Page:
Wild Side: Mussels go fishingThe animals that live on the bottoms of lakes and streams are overlooked and underappreciated. Mussels are one group of these “out of sight” but beautiful and fascinating animals.
By: Dan Wilcox, outdoor columnist, River Falls Journal
The animals that live on the bottoms of lakes and streams are overlooked and underappreciated. Mussels are one group of these “out of sight” but beautiful and fascinating animals.
Mussels are mollusks that have a soft body enclosed by a hard shell made up of two halves called valves. A thin tissue called the mantle surrounds the soft body and secretes calcium carbonate and proteins that make the shell. The valves are held together with a hinge consisting of hard teeth and elastic cartilage. Mussels have the ability to “clam up” their valves for protection using two strong adductor muscles.
Freshwater mussels in the family Unionidae are long-lived sedentary filter-feeding animals that occur throughout the world. They reach their greatest diversity in North American rivers. Historically, mussels were remarkably abundant, comprising up to 90 percent of the bethic (bottom-dwelling) biota on river bottoms. Native mussels are now the most imperiled group of animals in North America as a consequence of continent-wide declines due to overharvesting and impoundment and pollution of rivers. Of the approximately 300 total species, over 200 North American freshwater mussel species are listed as extinct, imperiled or of special concern.
Mussels feed on fine particulate organic matter in the water column. They play an important role in river ecosystems by filtering water and transferring nutrients and energy from the water to the sediment, stimulating production by other animals and plants. Because they can’t move far, they are sensitive to pollution and are good indicators of habitat and water quality.
Dense communities of mussels form beds of stable substrate in rivers by armoring the bottom with their shells. Many other macroinvertebrate species, like caddisfly and mayfly larvae, live on and in mussel beds, attracting fish and making them highly productive areas, like freshwater “coral reefs.”
There are many species of mussels in the nearby Mississippi and St. Croix rivers. They provide food for fish, muskrats and raccoons. Native Americans ate mussels, leaving shell piles (middens) along the banks of rivers. Cooked freshwater mussels taste like rubber bands. They are not recommended for a wild food gourmet meal.
In 1889, the German button maker Johann Böpple invented a machine to make buttons from mussel shells. Mussels were harvested intensively from the upper Mississippi River to obtain shells for making buttons.
More recently mussels were harvested to make nuclei for cultured pearls. Mussel harvesting depleted mussel populations, and with the invasion of zebra mussels, states discontinued commercial mussel harvesting from the upper Mississippi River.
Native freshwater mussels have a fascinating life history. Male mussels release sperm into the water and females siphon them in through their gills, fertilizing eggs. The fertilized eggs develop into larvae called glochidia that look like little “PacMan” clams. The females release the glochidia into the mouths of fish. The glochidia clamp onto the fish’s gills. They take nourishment from the fish for a time and then drop off onto the river bottom to begin their filter-feeding life and grow into adult mussels.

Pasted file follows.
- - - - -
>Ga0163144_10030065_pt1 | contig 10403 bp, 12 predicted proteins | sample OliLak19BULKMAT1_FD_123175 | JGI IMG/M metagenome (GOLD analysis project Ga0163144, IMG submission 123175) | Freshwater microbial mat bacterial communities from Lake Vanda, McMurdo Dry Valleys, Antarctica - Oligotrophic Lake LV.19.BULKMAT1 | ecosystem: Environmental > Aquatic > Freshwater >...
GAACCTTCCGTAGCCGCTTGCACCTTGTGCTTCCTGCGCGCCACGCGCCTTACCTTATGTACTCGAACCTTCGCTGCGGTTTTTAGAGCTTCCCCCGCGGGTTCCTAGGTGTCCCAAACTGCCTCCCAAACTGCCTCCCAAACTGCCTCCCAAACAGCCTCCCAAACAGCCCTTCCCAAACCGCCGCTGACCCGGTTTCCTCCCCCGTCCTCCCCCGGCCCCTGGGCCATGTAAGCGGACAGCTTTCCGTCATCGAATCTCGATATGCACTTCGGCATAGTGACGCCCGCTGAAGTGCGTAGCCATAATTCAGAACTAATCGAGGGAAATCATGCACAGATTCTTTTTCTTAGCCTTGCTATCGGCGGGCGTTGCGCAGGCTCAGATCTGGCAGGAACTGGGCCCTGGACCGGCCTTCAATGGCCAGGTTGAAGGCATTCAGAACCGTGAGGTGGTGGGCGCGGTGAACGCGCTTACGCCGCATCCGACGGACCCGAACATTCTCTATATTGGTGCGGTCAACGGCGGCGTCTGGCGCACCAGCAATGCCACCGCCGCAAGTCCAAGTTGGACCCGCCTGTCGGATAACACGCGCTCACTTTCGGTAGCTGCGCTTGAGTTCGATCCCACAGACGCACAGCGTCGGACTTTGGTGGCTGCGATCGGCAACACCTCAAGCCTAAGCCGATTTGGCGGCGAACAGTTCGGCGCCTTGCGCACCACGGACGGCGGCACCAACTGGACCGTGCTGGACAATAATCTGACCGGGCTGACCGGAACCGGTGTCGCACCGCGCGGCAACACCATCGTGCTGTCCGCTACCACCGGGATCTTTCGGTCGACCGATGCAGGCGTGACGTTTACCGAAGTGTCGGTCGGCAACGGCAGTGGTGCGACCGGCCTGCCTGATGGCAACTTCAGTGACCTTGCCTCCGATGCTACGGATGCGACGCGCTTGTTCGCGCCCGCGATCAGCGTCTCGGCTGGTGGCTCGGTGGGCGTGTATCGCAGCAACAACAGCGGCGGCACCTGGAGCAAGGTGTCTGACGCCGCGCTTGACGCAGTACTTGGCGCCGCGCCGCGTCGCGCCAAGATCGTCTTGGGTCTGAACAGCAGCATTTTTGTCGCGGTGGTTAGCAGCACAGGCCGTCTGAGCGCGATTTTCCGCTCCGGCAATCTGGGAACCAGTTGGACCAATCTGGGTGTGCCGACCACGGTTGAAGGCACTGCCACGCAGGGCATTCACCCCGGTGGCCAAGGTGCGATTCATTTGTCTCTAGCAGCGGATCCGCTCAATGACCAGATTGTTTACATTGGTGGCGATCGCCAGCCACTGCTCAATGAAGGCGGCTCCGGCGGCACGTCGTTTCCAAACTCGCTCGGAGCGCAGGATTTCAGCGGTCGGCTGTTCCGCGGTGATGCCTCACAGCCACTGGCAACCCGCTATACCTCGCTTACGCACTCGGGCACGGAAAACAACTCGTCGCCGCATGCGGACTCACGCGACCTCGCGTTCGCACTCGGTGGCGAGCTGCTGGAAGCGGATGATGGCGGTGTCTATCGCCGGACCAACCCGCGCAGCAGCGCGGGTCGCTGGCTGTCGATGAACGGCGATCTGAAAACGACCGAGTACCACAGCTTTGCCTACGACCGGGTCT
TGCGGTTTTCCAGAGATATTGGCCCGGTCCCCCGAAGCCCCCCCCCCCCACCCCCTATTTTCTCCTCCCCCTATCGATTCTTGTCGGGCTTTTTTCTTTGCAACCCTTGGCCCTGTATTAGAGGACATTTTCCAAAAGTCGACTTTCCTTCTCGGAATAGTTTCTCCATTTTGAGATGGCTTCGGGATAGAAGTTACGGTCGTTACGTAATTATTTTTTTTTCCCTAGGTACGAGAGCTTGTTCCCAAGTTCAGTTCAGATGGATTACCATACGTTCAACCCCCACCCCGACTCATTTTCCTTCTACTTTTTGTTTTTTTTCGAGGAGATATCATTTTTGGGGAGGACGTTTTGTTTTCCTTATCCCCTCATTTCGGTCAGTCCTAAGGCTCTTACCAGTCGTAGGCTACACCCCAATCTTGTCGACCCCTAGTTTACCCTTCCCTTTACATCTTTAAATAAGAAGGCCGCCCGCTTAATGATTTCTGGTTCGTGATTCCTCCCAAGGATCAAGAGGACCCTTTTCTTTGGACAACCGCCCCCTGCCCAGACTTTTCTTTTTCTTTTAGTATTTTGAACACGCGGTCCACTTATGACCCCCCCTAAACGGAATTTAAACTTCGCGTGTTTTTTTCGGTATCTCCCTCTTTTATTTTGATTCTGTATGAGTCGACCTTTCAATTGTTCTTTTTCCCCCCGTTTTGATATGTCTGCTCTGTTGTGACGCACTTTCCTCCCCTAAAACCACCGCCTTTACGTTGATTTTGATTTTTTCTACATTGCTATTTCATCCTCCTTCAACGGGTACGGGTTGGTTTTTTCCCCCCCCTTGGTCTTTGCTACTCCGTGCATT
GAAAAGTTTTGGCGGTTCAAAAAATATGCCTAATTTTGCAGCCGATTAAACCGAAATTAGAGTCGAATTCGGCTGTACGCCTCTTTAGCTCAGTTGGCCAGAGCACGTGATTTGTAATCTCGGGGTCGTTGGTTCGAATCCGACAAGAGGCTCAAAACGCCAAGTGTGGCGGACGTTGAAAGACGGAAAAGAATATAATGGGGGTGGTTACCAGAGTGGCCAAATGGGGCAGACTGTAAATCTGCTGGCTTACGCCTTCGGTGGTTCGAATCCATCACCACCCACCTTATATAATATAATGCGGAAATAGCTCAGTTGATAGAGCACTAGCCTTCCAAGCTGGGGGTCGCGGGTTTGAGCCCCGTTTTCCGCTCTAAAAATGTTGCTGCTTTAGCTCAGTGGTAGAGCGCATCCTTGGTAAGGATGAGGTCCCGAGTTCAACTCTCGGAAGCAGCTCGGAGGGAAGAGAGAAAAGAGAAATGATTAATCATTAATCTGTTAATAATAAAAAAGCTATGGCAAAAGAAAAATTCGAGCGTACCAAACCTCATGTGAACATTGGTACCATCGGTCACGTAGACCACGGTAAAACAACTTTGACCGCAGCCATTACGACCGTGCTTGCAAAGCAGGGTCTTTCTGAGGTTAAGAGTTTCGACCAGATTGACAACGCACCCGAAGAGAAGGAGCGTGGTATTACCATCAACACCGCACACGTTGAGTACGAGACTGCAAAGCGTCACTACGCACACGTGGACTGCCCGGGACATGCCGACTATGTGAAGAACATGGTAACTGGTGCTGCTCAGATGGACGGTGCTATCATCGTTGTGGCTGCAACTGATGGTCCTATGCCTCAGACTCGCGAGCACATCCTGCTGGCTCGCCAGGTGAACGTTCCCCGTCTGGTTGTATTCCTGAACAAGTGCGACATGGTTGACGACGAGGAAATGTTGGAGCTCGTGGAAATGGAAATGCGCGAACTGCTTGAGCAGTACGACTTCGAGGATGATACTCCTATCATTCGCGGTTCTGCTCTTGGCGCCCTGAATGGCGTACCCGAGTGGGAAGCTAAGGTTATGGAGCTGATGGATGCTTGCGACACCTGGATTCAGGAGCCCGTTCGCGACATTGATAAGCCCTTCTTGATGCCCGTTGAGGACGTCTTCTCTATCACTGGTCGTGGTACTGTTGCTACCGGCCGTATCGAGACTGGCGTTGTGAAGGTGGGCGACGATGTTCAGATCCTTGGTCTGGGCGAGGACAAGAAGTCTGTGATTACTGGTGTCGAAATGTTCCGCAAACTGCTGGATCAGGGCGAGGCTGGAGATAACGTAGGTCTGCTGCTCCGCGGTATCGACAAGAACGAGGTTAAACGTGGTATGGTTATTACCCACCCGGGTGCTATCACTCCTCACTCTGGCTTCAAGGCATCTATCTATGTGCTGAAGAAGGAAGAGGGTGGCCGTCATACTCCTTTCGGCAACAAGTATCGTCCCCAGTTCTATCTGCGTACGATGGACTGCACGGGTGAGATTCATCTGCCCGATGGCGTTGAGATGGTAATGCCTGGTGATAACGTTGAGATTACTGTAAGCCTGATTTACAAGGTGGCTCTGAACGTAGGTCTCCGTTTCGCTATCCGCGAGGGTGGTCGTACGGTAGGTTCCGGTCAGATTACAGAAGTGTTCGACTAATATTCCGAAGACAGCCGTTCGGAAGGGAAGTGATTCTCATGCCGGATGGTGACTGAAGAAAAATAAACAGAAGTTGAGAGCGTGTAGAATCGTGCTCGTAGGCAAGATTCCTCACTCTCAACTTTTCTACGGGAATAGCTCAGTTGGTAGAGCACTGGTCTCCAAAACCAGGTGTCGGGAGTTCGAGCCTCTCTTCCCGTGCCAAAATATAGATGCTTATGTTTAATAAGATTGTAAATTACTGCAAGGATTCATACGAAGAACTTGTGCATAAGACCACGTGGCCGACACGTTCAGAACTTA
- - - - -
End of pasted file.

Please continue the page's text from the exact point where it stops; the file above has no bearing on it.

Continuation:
Mussels have surprising evolved lures, baits, nets, and behaviors to attract host fish for their parasitic larvae. The female plain pocketbook (Lampsilis cardium) grows a mantle flap extension that looks like a small fish with an eye spot, ruffled “fins,” and a tail. The lure is displayed when the glochidia are ready to be released. Fish hosts like bluegill, smallmouth bass, sauger and walleye bite the lure and the female pocketbook releases a mouthful of glochidia that attach to the fish’s gills.
Mussels can move but they can’t go fast or far. They extend a muscular “foot” into the substrate and pull themselves along. You can often see mussel “tracks” in shallow water.
Native freshwater mussels are fascinating animals to study. Each species has a characteristic shape and color of shell. I like the common names like pimpleback, heelsplitter, deer toe, giant floater, hickorynut, washboard and mucket. The most common species in the upper Mississippi and St. Croix rivers is the threeridge (Amblema plicata), a heavy-shelled mussel with ridges and folds on the posterior part of the shell.
With water quality improvements in recent decades, increasing abundance of host fish species, and cessation of commercial harvesting, populations of native mussels are recovering in the upper Mississippi River. Recent quantitative surveys of three navigation pools on the river by the U.S. Geological Survey documented that mussels were actively recruiting juveniles into their populations.
The USGS estimated that in a 300-mile long reach of the upper Mississippi River, mussels filter 53 million cubic meters of water each day. That amounts to as much as 12 percent of the river flow during low flow conditions.
We should do what we can to protect river habitats and water quality to ensure that the native mussels in our region continue their recovery, fishing for hosts to give their young a start in life.
Please send any comments and suggestions for this column to me at email@example.com.